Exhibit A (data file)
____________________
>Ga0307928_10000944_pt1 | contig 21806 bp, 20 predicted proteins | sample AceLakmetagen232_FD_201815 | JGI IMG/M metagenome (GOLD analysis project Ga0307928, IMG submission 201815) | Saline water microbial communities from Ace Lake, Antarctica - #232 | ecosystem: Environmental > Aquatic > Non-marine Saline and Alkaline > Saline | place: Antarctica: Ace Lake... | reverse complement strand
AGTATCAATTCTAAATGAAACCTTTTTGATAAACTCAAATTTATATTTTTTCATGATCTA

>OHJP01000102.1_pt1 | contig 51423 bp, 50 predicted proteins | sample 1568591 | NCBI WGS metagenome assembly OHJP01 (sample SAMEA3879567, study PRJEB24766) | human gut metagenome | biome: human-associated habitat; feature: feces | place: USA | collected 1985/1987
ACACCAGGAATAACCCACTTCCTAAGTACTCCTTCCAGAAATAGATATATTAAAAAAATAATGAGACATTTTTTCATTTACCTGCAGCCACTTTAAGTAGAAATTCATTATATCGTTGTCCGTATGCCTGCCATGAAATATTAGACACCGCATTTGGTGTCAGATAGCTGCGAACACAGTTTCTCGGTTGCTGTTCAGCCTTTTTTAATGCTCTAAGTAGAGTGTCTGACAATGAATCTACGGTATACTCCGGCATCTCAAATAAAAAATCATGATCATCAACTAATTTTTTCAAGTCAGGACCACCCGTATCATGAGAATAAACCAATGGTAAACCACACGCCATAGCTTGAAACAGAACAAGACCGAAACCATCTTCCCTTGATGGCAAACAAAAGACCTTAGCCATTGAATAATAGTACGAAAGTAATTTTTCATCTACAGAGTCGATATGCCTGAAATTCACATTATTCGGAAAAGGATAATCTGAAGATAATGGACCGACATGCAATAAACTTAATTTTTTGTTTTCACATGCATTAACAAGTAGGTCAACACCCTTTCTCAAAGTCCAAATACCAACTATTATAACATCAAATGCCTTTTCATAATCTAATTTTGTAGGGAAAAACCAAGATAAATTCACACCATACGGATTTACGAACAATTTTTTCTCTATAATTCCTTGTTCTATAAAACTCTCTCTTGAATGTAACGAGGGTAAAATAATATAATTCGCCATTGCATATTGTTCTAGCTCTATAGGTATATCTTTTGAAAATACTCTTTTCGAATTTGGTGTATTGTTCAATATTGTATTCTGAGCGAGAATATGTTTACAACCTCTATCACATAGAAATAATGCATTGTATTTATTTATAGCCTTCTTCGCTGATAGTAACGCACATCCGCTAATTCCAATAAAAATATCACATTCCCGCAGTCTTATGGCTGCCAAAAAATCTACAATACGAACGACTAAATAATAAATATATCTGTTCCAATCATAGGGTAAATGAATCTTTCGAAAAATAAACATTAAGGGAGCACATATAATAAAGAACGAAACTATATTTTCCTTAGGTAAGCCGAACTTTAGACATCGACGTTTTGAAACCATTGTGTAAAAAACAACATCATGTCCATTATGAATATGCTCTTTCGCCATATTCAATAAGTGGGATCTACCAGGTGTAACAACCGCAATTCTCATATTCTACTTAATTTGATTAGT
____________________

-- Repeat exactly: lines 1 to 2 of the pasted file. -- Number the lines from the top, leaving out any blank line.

>Ga0307928_10000944_pt1 | contig 21806 bp, 20 predicted proteins | sample AceLakmetagen232_FD_201815 | JGI IMG/M metagenome (GOLD analysis project Ga0307928, IMG submission 201815) | Saline water microbial communities from Ace Lake, Antarctica - #232 | ecosystem: Environmental > Aquatic > Non-marine Saline and Alkaline > Saline | place: Antarctica: Ace Lake... | reverse complement strand
AGTATCAATTCTAAATGAAACCTTTTTGATAAACTCAAATTTATATTTTTTCATGATCTA